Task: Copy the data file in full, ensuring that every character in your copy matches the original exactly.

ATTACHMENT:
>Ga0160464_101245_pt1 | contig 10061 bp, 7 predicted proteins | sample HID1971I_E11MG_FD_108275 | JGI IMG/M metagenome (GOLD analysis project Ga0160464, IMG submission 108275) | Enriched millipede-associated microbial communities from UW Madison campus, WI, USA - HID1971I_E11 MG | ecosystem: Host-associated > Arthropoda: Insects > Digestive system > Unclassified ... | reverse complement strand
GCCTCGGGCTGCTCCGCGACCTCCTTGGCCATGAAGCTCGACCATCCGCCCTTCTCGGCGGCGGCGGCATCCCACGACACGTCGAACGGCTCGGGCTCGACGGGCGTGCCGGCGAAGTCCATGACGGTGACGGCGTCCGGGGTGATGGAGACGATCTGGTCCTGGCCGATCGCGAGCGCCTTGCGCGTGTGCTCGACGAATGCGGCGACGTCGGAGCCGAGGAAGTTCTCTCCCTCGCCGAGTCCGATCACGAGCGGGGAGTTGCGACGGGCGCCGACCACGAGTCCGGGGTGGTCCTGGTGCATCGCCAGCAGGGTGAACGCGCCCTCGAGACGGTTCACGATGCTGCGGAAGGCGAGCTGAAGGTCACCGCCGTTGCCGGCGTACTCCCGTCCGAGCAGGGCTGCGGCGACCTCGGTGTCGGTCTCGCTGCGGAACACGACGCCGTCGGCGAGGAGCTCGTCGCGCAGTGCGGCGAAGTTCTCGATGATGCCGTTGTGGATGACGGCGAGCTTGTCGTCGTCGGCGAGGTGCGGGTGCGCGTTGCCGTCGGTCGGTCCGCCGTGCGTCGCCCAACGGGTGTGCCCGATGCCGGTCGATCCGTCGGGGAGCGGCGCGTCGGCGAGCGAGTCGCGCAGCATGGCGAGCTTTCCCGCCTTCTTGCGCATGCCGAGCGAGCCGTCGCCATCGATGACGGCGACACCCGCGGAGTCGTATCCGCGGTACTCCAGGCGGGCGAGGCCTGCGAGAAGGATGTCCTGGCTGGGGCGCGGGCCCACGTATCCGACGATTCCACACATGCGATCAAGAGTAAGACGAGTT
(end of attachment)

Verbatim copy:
>Ga0160464_101245_pt1 | contig 10061 bp, 7 predicted proteins | sample HID1971I_E11MG_FD_108275 | JGI IMG/M metagenome (GOLD analysis project Ga0160464, IMG submission 108275) | Enriched millipede-associated microbial communities from UW Madison campus, WI, USA - HID1971I_E11 MG | ecosystem: Host-associated > Arthropoda: Insects > Digestive system > Unclassified ... | reverse complement strand
GCCTCGGGCTGCTCCGCGACCTCCTTGGCCATGAAGCTCGACCATCCGCCCTTCTCGGCGGCGGCGGCATCCCACGACACGTCGAACGGCTCGGGCTCGACGGGCGTGCCGGCGAAGTCCATGACGGTGACGGCGTCCGGGGTGATGGAGACGATCTGGTCCTGGCCGATCGCGAGCGCCTTGCGCGTGTGCTCGACGAATGCGGCGACGTCGGAGCCGAGGAAGTTCTCTCCCTCGCCGAGTCCGATCACGAGCGGGGAGTTGCGACGGGCGCCGACCACGAGTCCGGGGTGGTCCTGGTGCATCGCCAGCAGGGTGAACGCGCCCTCGAGACGGTTCACGATGCTGCGGAAGGCGAGCTGAAGGTCACCGCCGTTGCCGGCGTACTCCCGTCCGAGCAGGGCTGCGGCGACCTCGGTGTCGGTCTCGCTGCGGAACACGACGCCGTCGGCGAGGAGCTCGTCGCGCAGTGCGGCGAAGTTCTCGATGATGCCGTTGTGGATGACGGCGAGCTTGTCGTCGTCGGCGAGGTGCGGGTGCGCGTTGCCGTCGGTCGGTCCGCCGTGCGTCGCCCAACGGGTGTGCCCGATGCCGGTCGATCCGTCGGGGAGCGGCGCGTCGGCGAGCGAGTCGCGCAGCATGGCGAGCTTTCCCGCCTTCTTGCGCATGCCGAGCGAGCCGTCGCCATCGATGACGGCGACACCCGCGGAGTCGTATCCGCGGTACTCCAGGCGGGCGAGGCCTGCGAGAAGGATGTCCTGGCTGGGGCGCGGGCCCACGTATCCGACGATTCCACACATGCGATCAAGAGTAAGACGAGTT